- if you are having surgery, including dental surgery, tell the doctor or dentist that you are taking cholestyramine.
What special dietary instructions should I follow?
Eat a low-fat, low-cholesterol diet. Be sure to follow all exercise and dietary recommendations made by your doctor or dietitian. You can also visit the National Cholesterol Education Program (NCEP) website for additional dietary information at .
What should I do if I forget a dose?
Take the missed dose as soon as you remember it. However, if it is almost time for the next dose, skip the missed dose and continue your regular dosing schedule. Do not take a double dose to make up for a missed one.
What side effects can this medication cause?
Cholestyramine may cause side effects. Tell your doctor if any of these symptoms are severe or do not go away:
- stomach pain
- upset stomach
- loss of appetite
If you experience the following symptom, call your doctor immediately:
- unusual bleeding (such as bleeding from the gums or rectum)
If you experience a serious side effect, you or your doctor may send a report to the Food and Drug Administration's (FDA) MedWatch Adverse Event Reporting program online () or by phone (1-800-332-1088).
What should I know about storage and disposal of this medication?
Keep this medication in the container it came in, tightly closed, and out of reach of children. Store it at room temperature and away from excess heat and moisture (not in the bathroom).
Unneeded medications should be disposed of in special ways to ensure that pets, children, and other people cannot consume them. However, you should not flush this medication down the toilet. Instead, the best way to dispose of your medication is through a medicine take-back program. Talk to your pharmacist or contact your local garbage/recycling department to learn about take-back programs in your community. See the FDA's Safe Disposal of Medicines website () for more information if you do not have access to a take-back program.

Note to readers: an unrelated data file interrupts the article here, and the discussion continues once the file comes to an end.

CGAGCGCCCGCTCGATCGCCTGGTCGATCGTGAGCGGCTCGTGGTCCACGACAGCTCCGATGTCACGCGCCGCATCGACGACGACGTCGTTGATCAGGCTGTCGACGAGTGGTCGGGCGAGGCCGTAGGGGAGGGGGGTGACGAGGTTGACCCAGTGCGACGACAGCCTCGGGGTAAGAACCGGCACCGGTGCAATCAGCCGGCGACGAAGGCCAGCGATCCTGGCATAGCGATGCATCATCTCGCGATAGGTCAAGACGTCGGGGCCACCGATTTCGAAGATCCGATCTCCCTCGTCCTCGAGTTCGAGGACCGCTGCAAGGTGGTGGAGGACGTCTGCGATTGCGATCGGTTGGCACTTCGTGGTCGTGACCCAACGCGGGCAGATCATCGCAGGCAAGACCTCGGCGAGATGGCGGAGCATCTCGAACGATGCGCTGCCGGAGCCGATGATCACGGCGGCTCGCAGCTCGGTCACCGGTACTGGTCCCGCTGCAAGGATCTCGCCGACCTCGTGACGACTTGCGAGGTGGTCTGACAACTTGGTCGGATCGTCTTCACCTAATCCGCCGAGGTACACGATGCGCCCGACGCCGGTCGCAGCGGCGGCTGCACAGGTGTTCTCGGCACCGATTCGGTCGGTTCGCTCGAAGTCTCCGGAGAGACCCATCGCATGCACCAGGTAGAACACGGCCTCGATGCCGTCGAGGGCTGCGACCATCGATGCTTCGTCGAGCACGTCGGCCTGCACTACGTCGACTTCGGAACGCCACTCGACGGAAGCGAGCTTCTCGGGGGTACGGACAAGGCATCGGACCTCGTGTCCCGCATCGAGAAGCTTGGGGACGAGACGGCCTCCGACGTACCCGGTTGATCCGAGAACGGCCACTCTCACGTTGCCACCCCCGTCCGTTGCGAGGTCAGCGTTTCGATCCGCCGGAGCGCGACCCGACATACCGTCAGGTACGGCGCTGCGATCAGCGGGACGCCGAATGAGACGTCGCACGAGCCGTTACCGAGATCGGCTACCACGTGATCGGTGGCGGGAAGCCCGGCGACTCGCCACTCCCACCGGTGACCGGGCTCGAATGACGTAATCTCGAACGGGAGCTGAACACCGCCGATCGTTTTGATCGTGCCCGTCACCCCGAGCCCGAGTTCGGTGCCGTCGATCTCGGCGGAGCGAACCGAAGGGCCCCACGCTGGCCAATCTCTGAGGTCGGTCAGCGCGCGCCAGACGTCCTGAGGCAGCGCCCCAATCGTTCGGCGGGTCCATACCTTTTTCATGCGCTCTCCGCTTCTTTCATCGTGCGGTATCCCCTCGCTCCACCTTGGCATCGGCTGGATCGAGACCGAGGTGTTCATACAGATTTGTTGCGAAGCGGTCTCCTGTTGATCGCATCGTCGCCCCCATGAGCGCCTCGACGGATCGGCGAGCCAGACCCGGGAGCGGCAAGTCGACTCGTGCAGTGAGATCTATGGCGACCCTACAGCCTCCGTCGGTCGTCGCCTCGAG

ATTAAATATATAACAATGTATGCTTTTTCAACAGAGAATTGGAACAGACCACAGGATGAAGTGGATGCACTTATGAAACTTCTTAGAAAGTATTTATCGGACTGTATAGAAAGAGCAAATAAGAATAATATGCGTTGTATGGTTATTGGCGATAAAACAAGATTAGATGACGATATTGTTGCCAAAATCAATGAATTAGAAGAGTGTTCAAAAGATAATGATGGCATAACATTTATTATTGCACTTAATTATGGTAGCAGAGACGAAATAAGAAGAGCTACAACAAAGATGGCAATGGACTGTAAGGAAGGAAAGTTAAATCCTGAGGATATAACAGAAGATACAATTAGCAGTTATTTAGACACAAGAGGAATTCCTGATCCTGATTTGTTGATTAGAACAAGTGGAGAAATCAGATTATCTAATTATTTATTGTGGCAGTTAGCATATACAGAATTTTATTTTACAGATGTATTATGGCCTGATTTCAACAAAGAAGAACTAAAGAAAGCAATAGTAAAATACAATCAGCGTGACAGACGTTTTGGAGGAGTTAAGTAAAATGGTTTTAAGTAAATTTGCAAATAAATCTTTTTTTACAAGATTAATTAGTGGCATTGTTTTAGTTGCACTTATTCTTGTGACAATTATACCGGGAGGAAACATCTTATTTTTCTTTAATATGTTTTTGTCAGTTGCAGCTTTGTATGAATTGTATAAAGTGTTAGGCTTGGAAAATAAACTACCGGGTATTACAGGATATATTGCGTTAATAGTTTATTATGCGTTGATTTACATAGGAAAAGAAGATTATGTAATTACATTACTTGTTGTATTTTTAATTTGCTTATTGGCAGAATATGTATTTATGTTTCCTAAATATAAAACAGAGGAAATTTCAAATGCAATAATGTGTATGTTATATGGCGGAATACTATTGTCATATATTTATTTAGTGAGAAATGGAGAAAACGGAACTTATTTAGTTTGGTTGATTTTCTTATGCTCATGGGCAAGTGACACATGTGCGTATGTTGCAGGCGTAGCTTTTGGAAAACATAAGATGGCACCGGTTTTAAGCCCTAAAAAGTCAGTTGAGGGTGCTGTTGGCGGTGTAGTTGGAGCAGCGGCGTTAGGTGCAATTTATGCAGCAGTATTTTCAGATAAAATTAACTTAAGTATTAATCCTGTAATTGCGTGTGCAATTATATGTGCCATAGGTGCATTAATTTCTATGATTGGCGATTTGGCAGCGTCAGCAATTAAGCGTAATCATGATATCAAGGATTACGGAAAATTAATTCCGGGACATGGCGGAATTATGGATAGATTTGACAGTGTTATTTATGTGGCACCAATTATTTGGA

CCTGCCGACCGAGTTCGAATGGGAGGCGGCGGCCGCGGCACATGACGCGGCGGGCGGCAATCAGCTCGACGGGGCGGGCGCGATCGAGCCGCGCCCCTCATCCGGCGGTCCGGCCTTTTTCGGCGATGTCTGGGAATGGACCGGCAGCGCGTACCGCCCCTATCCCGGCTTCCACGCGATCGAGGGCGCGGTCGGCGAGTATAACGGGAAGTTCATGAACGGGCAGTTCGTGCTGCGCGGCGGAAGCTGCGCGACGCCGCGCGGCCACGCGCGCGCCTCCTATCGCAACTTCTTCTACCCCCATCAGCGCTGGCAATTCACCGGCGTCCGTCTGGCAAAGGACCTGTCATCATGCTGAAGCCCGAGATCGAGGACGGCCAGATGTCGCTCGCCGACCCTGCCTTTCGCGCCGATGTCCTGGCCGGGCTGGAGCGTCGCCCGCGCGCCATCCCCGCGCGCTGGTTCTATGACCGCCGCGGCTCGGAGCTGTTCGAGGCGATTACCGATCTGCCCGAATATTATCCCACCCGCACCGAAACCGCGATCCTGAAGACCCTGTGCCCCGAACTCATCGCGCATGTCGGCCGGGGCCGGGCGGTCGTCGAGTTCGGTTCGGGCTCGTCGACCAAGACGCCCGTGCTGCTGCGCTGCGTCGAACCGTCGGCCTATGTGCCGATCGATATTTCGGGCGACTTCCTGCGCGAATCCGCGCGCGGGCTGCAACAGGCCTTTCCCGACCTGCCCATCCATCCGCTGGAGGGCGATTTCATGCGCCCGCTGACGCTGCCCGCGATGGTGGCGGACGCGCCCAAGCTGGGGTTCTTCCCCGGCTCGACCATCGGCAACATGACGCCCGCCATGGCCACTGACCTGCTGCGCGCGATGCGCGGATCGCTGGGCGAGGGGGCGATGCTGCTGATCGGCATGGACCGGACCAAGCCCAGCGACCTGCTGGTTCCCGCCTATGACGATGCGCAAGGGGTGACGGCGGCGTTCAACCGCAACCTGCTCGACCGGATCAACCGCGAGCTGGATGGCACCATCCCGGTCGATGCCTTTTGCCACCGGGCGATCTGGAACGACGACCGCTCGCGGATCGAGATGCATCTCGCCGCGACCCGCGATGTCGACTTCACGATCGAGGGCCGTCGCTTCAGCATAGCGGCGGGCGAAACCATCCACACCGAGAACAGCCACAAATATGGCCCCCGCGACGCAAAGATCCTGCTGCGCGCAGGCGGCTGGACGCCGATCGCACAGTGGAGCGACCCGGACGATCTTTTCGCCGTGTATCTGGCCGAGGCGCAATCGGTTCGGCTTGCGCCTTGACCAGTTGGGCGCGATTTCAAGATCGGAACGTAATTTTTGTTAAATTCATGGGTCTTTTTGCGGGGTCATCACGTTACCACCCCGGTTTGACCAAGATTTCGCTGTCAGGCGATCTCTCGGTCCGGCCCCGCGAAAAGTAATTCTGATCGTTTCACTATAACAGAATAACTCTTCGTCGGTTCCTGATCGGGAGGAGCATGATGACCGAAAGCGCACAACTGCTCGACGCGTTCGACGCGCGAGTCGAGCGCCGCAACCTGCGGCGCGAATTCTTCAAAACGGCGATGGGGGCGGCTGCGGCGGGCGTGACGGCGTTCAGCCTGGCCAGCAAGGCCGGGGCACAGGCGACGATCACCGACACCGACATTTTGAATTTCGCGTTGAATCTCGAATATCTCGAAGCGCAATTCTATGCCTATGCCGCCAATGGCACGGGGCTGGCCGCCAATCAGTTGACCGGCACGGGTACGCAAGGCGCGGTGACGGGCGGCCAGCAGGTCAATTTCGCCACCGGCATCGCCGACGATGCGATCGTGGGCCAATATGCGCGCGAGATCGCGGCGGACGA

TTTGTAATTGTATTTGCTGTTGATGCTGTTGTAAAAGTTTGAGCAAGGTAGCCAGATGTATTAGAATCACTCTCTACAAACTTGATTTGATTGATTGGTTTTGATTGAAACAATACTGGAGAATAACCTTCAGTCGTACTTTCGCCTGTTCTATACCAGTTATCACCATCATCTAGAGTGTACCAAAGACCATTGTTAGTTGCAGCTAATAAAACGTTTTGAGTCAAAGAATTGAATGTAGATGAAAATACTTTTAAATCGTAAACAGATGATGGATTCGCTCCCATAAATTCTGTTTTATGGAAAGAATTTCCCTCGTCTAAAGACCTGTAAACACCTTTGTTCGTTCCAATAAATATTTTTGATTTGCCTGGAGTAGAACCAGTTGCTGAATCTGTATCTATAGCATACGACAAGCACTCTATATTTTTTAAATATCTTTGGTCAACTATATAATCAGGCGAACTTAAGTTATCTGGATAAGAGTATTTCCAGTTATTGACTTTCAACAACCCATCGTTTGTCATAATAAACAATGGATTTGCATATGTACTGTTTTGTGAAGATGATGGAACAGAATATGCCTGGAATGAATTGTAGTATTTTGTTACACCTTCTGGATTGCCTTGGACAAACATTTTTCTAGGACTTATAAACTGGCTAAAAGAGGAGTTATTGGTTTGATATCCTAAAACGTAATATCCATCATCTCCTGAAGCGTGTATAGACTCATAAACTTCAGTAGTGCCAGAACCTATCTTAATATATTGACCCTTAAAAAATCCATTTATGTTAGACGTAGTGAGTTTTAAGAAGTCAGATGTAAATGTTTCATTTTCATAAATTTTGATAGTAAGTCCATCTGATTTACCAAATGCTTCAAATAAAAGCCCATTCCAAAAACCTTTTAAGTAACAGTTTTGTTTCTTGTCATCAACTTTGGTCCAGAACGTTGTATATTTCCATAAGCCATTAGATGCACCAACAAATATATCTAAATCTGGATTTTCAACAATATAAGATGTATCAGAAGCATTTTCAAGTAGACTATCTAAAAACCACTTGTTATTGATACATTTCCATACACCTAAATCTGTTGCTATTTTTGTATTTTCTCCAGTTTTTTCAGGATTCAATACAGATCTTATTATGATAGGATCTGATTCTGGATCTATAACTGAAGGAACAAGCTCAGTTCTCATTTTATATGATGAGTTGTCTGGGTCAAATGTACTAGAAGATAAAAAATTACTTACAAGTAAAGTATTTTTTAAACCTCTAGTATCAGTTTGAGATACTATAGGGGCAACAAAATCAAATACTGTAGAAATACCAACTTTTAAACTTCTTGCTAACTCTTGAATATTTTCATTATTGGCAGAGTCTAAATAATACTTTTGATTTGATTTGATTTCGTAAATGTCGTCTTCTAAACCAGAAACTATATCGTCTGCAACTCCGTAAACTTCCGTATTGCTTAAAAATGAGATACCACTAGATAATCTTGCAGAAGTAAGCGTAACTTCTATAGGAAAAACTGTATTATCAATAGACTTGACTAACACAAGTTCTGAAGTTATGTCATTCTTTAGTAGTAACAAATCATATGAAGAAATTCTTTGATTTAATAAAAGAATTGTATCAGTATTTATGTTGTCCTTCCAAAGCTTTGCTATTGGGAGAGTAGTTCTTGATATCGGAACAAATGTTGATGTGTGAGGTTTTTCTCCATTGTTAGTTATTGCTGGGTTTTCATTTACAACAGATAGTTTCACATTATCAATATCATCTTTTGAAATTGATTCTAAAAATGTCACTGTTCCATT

It is important to keep all medication out of sight and reach of children as many containers (such as weekly pill minders and those for eye drops, creams, patches, and inhalers) are not child-resistant and young children can open them easily. To protect young children from poisoning, always lock safety caps and immediately place the medication in a safe location – one that is up and away and out of their sight and reach.
What other information should I know?
Keep all appointments with your doctor and the laboratory. Your doctor will order certain lab tests to check your response to cholestyramine.
Do not let anyone else take your medication. Ask your pharmacist any questions you have about refilling your prescription.
It is important for you to keep a written list of all of the prescription and nonprescription (over-the-counter) medicines you are taking, as well as any products such as vitamins, minerals, or other dietary supplements. You should bring this list with you each time you visit a doctor or if you are admitted to a hospital. It is also important information to carry with you in case of emergencies.